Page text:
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WTF is Fintech? The Creation of the TikTok Investor and What’s Next

kim and kylie as bitcoin and ethereum

Bitcoin, NFTs, Robinhood, Coinbase. Besides constantly being in the headlines like Paris Hilton in the 2000s, what do all of these things have in common? They’re all new developments in the world of Fintech and are revolutionizing an industry. 

Financial Technology, or Fintech for short, has been taking the financial industry by storm, but what exactly is it, why is it so popular, and how will it change our lives in the future? Grab your popcorn. We’re going to answer that.

What is Fintech?

Fintech is used to describe any new technology that is intended to improve and automate financial services. This includes anything from backend software that’s used to make your experience with a company or product more seamless, to physical goods like the Square Reader that made it possible to accept credit card payments right to your phone. 

Many of the early innovations in fintech have evolved into things we now take for granted. Things like being able to deposit a check using our smartphone instead of having to go to the bank, opening a HYSA with an online bank like Citizen’s Access instead of going to a brick and mortar, or being able to download an investing app like Public and start trading immediately. We can now keep up with our finances the same way we keep up with the Kardashians, right from our smartphone.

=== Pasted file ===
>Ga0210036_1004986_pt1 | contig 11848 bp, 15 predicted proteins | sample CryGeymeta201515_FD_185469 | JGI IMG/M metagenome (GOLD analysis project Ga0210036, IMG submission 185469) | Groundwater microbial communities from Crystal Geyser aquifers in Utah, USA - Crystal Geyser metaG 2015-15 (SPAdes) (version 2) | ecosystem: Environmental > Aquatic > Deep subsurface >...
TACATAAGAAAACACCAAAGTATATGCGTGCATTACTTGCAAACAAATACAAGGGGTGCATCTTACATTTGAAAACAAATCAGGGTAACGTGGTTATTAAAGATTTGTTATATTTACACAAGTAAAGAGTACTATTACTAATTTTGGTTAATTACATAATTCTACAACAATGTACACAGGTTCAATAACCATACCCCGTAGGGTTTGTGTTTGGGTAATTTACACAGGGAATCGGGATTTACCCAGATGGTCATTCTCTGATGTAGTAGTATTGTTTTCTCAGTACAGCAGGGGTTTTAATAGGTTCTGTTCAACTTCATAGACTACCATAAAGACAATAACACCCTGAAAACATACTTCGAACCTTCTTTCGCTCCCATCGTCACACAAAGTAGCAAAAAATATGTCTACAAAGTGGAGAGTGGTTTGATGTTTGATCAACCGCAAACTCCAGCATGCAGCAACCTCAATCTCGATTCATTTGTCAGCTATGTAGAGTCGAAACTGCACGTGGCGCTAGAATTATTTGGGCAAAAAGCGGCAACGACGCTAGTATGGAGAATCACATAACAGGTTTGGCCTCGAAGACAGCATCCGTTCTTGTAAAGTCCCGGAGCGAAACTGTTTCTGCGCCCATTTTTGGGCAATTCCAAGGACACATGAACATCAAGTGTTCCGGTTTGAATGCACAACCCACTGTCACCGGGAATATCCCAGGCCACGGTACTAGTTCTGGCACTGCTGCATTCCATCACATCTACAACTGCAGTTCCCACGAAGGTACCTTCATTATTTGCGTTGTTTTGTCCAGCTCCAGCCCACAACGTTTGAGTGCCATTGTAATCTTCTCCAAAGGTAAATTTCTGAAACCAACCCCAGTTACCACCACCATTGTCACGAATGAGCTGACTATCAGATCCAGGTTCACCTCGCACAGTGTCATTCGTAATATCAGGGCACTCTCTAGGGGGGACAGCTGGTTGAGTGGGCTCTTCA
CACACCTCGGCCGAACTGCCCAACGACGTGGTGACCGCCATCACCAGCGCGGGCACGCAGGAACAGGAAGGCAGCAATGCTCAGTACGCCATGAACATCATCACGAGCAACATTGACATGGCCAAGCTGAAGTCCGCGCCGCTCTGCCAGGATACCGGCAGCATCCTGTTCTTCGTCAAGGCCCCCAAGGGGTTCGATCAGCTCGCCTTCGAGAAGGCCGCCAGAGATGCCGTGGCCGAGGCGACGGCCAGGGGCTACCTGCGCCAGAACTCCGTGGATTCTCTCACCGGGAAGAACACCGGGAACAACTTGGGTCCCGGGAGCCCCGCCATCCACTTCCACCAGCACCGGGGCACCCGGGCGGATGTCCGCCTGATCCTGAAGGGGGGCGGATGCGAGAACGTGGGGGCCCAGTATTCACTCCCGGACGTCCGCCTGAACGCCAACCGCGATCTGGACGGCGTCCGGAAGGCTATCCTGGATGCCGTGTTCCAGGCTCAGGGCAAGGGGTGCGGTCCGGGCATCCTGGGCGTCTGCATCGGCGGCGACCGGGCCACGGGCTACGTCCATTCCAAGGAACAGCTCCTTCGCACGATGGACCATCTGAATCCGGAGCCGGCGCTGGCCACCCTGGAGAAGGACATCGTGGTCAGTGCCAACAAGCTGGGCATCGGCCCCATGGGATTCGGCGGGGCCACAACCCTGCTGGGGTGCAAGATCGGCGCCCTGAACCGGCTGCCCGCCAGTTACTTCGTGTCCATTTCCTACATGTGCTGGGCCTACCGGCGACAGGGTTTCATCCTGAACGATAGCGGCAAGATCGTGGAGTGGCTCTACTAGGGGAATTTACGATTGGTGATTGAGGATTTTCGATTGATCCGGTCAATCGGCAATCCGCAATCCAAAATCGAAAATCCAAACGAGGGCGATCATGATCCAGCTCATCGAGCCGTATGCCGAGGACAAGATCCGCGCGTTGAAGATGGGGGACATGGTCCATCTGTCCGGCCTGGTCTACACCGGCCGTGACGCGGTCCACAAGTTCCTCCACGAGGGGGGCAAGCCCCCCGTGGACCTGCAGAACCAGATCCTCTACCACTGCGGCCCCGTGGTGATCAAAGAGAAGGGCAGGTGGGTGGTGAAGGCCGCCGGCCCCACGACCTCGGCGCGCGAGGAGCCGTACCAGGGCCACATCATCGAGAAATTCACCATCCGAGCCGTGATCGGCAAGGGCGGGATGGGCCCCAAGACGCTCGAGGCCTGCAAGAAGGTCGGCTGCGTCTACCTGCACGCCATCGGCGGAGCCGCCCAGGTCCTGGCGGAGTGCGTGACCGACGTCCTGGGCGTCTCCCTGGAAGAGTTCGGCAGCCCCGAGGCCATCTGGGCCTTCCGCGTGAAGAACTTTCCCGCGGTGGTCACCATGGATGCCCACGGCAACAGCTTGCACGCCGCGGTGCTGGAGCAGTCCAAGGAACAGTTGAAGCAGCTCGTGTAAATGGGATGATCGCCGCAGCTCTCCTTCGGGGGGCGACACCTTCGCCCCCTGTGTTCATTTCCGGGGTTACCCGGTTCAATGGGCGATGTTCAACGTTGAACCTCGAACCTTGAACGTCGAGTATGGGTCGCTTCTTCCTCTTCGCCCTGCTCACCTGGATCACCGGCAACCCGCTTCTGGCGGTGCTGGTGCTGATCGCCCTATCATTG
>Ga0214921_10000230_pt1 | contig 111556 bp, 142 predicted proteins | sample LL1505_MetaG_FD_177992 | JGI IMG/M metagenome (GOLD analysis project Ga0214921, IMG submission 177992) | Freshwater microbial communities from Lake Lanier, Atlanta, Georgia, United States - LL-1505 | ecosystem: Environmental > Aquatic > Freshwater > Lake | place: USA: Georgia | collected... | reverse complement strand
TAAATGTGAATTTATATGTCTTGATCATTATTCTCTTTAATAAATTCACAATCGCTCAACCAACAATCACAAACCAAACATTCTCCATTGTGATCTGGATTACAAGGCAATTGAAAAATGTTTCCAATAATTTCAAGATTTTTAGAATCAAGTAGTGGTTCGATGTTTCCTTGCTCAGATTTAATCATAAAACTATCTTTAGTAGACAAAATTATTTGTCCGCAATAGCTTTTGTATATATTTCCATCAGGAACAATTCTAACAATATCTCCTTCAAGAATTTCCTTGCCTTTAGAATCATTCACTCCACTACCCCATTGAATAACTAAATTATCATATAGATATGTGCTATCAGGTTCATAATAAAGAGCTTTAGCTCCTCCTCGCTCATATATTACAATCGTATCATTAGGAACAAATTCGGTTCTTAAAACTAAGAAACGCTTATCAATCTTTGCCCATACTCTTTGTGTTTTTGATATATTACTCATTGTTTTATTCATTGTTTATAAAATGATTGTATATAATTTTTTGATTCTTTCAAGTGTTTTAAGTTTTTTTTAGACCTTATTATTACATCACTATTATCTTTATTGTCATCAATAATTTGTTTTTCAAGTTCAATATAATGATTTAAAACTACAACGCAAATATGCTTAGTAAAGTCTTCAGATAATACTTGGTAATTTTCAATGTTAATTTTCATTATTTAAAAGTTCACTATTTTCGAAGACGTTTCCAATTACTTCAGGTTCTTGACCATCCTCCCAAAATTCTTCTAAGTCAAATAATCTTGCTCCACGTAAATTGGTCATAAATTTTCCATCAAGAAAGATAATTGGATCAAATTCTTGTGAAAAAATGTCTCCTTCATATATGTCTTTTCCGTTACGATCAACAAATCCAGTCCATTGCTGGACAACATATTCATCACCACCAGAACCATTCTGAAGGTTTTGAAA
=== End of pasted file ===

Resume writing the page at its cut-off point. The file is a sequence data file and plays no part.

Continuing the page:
Some of the newest innovations in fintech include crypto currencies, two of which, Bitcoin and Etherium, have become quite mainstream. As more companies like PayPal and Tesla start to offer Bitcoin payment options, these groundbreaking financial innovations will become more and more commonplace in the runnings of our daily lives. But since Bitcoin itself doesn’t actually have any tangible value, what is making these fintech innovations so popular?

Why is Fintech so Popular?

Since the turn of the 21st Century, fintech has been booming. 2019 was fintech’s biggest investment year on record with global investment reaching $168 billion, before dropping slightly in 2020. The US is the leader in fintech investment and makes up almost 80% of all dollars invested in the sector. So what’s driving US investors wild about fintech?

Convenience

The obvious first reason why Fintech companies are so popular with investors and with consumers like you and I, is because they make our lives easier. I had to actually go to the bank for something recently and was super annoyed that I couldn’t take care of what I needed to using my Chase app. Fintech has conditioned me to do all of my banking through my phone because it’s so much more convenient. While the convenience economy is ballooning as fast as Billie Eilish’s popularity, there is another more powerful force behind the rise of Fintech and that’s democratization.